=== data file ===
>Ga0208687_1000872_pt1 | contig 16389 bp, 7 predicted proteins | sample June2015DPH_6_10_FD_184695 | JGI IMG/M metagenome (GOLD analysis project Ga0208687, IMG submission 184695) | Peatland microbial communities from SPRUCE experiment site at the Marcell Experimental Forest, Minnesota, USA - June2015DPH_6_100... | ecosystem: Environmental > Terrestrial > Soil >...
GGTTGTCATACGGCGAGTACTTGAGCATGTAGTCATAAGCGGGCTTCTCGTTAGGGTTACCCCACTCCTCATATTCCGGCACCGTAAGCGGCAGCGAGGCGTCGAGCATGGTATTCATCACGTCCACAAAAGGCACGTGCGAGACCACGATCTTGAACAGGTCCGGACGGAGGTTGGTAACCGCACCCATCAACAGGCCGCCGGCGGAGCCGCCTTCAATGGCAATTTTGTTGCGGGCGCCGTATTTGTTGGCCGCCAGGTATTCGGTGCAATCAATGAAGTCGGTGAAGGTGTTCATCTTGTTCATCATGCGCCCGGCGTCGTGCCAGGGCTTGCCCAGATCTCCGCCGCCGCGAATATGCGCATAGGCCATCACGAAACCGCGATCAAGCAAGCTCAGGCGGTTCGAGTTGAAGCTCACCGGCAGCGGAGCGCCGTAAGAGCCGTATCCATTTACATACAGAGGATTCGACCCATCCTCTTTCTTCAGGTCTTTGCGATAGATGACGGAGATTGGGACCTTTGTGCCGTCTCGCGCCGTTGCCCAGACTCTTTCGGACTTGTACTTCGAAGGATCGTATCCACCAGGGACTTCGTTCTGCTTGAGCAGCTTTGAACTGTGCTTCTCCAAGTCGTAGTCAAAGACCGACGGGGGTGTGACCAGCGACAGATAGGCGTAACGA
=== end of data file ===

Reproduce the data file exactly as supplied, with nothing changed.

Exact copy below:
>Ga0208687_1000872_pt1 | contig 16389 bp, 7 predicted proteins | sample June2015DPH_6_10_FD_184695 | JGI IMG/M metagenome (GOLD analysis project Ga0208687, IMG submission 184695) | Peatland microbial communities from SPRUCE experiment site at the Marcell Experimental Forest, Minnesota, USA - June2015DPH_6_100... | ecosystem: Environmental > Terrestrial > Soil >...
GGTTGTCATACGGCGAGTACTTGAGCATGTAGTCATAAGCGGGCTTCTCGTTAGGGTTACCCCACTCCTCATATTCCGGCACCGTAAGCGGCAGCGAGGCGTCGAGCATGGTATTCATCACGTCCACAAAAGGCACGTGCGAGACCACGATCTTGAACAGGTCCGGACGGAGGTTGGTAACCGCACCCATCAACAGGCCGCCGGCGGAGCCGCCTTCAATGGCAATTTTGTTGCGGGCGCCGTATTTGTTGGCCGCCAGGTATTCGGTGCAATCAATGAAGTCGGTGAAGGTGTTCATCTTGTTCATCATGCGCCCGGCGTCGTGCCAGGGCTTGCCCAGATCTCCGCCGCCGCGAATATGCGCATAGGCCATCACGAAACCGCGATCAAGCAAGCTCAGGCGGTTCGAGTTGAAGCTCACCGGCAGCGGAGCGCCGTAAGAGCCGTATCCATTTACATACAGAGGATTCGACCCATCCTCTTTCTTCAGGTCTTTGCGATAGATGACGGAGATTGGGACCTTTGTGCCGTCTCGCGCCGTTGCCCAGACTCTTTCGGACTTGTACTTCGAAGGATCGTATCCACCAGGGACTTCGTTCTGCTTGAGCAGCTTTGAACTGTGCTTCTCCAAGTCGTAGTCAAAGACCGACGGGGGTGTGACCAGCGACAGATAGGCGTAACGA